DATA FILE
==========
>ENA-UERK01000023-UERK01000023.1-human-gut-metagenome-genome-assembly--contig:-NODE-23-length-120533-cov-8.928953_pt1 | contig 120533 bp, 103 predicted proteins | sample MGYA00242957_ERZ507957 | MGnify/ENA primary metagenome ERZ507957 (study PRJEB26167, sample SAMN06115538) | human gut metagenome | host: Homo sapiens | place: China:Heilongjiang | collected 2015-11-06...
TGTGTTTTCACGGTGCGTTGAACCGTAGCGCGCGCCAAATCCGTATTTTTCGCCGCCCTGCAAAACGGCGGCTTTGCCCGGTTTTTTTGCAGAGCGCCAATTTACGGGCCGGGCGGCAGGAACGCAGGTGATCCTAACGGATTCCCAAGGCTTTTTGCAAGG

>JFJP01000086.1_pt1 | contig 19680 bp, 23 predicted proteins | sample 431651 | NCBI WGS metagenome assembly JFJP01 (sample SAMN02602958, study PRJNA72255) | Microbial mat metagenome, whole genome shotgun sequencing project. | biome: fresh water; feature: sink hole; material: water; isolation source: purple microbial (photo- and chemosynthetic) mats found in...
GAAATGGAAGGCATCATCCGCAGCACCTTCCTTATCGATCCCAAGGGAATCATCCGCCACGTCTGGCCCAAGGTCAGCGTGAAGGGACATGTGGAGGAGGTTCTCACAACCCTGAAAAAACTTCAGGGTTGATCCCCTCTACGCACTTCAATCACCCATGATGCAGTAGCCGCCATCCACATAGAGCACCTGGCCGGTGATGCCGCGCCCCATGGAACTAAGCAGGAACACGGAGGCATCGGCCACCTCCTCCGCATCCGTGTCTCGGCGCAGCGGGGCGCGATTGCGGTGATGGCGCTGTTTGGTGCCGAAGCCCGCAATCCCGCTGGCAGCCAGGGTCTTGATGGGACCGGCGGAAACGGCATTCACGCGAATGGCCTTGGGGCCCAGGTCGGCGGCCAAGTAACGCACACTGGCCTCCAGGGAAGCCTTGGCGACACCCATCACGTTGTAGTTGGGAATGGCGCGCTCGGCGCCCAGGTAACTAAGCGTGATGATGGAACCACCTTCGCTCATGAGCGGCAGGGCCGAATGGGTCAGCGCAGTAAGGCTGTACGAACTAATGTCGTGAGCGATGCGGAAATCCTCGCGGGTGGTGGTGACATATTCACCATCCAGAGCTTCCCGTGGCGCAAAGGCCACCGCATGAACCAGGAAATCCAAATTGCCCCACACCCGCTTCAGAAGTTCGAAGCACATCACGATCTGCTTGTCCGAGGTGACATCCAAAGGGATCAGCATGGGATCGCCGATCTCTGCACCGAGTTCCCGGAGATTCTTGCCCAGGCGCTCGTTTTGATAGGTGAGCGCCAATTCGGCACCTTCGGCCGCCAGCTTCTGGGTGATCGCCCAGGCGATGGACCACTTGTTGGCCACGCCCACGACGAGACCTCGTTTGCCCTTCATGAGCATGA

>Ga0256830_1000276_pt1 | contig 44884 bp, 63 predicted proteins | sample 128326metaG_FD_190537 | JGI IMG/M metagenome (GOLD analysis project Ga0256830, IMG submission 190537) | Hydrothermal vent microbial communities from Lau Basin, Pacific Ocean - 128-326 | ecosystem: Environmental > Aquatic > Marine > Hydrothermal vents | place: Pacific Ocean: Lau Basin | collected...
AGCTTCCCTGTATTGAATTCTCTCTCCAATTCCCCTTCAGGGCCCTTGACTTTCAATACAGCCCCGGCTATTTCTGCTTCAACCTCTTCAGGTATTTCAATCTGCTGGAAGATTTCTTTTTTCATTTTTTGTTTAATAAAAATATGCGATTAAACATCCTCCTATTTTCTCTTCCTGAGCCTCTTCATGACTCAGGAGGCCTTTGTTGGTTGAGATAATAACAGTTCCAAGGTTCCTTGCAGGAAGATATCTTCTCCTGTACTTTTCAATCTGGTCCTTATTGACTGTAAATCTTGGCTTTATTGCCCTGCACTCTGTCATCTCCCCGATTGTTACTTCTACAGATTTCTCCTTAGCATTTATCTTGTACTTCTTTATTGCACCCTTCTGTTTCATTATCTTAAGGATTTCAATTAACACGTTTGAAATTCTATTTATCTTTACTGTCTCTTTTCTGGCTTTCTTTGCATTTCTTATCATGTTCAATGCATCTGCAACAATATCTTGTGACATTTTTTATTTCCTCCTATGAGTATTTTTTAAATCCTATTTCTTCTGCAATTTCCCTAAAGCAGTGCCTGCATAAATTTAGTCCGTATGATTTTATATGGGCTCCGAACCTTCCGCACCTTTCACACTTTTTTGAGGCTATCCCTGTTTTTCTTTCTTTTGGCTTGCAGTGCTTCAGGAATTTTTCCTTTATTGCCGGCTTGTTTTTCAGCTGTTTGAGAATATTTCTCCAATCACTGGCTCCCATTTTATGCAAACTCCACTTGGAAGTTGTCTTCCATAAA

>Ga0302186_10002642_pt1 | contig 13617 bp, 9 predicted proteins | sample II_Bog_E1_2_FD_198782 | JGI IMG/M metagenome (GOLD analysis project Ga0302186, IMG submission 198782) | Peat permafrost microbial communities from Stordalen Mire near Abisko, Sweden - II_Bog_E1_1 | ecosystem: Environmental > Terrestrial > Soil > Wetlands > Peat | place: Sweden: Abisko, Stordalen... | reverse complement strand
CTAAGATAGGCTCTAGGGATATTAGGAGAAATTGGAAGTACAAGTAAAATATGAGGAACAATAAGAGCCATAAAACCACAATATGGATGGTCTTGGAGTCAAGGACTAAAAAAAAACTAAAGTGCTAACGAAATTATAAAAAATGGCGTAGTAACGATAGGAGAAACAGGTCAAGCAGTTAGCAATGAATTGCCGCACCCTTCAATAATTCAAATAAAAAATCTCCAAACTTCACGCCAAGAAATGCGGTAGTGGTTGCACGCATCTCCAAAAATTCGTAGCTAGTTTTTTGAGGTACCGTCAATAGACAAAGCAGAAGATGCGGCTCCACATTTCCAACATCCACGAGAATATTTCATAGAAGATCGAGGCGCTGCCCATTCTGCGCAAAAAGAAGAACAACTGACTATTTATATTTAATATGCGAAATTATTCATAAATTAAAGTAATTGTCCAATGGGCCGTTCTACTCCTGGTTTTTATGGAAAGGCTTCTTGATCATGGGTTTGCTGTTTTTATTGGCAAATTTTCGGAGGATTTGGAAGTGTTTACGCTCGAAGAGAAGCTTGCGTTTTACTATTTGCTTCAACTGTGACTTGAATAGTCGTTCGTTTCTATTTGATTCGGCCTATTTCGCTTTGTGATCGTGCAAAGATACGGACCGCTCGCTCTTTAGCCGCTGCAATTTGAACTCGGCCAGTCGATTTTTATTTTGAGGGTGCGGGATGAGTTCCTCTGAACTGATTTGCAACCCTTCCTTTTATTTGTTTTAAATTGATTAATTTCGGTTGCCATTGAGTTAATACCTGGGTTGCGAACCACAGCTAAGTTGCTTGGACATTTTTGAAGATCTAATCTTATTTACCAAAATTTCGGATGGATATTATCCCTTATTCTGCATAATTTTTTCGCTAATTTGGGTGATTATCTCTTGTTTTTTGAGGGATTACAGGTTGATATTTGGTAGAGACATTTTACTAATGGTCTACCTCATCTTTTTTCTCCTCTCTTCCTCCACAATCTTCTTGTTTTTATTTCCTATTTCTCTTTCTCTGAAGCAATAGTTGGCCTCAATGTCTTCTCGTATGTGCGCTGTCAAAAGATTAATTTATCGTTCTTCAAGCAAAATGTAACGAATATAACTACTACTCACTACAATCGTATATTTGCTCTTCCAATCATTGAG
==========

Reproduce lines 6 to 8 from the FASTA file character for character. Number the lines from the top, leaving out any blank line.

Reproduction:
AGCTTCCCTGTATTGAATTCTCTCTCCAATTCCCCTTCAGGGCCCTTGACTTTCAATACAGCCCCGGCTATTTCTGCTTCAACCTCTTCAGGTATTTCAATCTGCTGGAAGATTTCTTTTTTCATTTTTTGTTTAATAAAAATATGCGATTAAACATCCTCCTATTTTCTCTTCCTGAGCCTCTTCATGACTCAGGAGGCCTTTGTTGGTTGAGATAATAACAGTTCCAAGGTTCCTTGCAGGAAGATATCTTCTCCTGTACTTTTCAATCTGGTCCTTATTGACTGTAAATCTTGGCTTTATTGCCCTGCACTCTGTCATCTCCCCGATTGTTACTTCTACAGATTTCTCCTTAGCATTTATCTTGTACTTCTTTATTGCACCCTTCTGTTTCATTATCTTAAGGATTTCAATTAACACGTTTGAAATTCTATTTATCTTTACTGTCTCTTTTCTGGCTTTCTTTGCATTTCTTATCATGTTCAATGCATCTGCAACAATATCTTGTGACATTTTTTATTTCCTCCTATGAGTATTTTTTAAATCCTATTTCTTCTGCAATTTCCCTAAAGCAGTGCCTGCATAAATTTAGTCCGTATGATTTTATATGGGCTCCGAACCTTCCGCACCTTTCACACTTTTTTGAGGCTATCCCTGTTTTTCTTTCTTTTGGCTTGCAGTGCTTCAGGAATTTTTCCTTTATTGCCGGCTTGTTTTTCAGCTGTTTGAGAATATTTCTCCAATCACTGGCTCCCATTTTATGCAAACTCCACTTGGAAGTTGTCTTCCATAAA

>Ga0302186_10002642_pt1 | contig 13617 bp, 9 predicted proteins | sample II_Bog_E1_2_FD_198782 | JGI IMG/M metagenome (GOLD analysis project Ga0302186, IMG submission 198782) | Peat permafrost microbial communities from Stordalen Mire near Abisko, Sweden - II_Bog_E1_1 | ecosystem: Environmental > Terrestrial > Soil > Wetlands > Peat | place: Sweden: Abisko, Stordalen... | reverse complement strand
CTAAGATAGGCTCTAGGGATATTAGGAGAAATTGGAAGTACAAGTAAAATATGAGGAACAATAAGAGCCATAAAACCACAATATGGATGGTCTTGGAGTCAAGGACTAAAAAAAAACTAAAGTGCTAACGAAATTATAAAAAATGGCGTAGTAACGATAGGAGAAACAGGTCAAGCAGTTAGCAATGAATTGCCGCACCCTTCAATAATTCAAATAAAAAATCTCCAAACTTCACGCCAAGAAATGCGGTAGTGGTTGCACGCATCTCCAAAAATTCGTAGCTAGTTTTTTGAGGTACCGTCAATAGACAAAGCAGAAGATGCGGCTCCACATTTCCAACATCCACGAGAATATTTCATAGAAGATCGAGGCGCTGCCCATTCTGCGCAAAAAGAAGAACAACTGACTATTTATATTTAATATGCGAAATTATTCATAAATTAAAGTAATTGTCCAATGGGCCGTTCTACTCCTGGTTTTTATGGAAAGGCTTCTTGATCATGGGTTTGCTGTTTTTATTGGCAAATTTTCGGAGGATTTGGAAGTGTTTACGCTCGAAGAGAAGCTTGCGTTTTACTATTTGCTTCAACTGTGACTTGAATAGTCGTTCGTTTCTATTTGATTCGGCCTATTTCGCTTTGTGATCGTGCAAAGATACGGACCGCTCGCTCTTTAGCCGCTGCAATTTGAACTCGGCCAGTCGATTTTTATTTTGAGGGTGCGGGATGAGTTCCTCTGAACTGATTTGCAACCCTTCCTTTTATTTGTTTTAAATTGATTAATTTCGGTTGCCATTGAGTTAATACCTGGGTTGCGAACCACAGCTAAGTTGCTTGGACATTTTTGAAGATCTAATCTTATTTACCAAAATTTCGGATGGATATTATCCCTTATTCTGCATAATTTTTTCGCTAATTTGGGTGATTATCTCTTGTTTTTTGAGGGATTACAGGTTGATATTTGGTAGAGACATTTTACTAATGGTCTACCTCATCTTTTTTCTCCTCTCTTCCTCCACAATCTTCTTGTTTTTATTTCCTATTTCTCTTTCTCTGAAGCAATAGTTGGCCTCAATGTCTTCTCGTATGTGCGCTGTCAAAAGATTAATTTATCGTTCTTCAAGCAAAATGTAACGAATATAACTACTACTCACTACAATCGTATATTTGCTCTTCCAATCATTGAG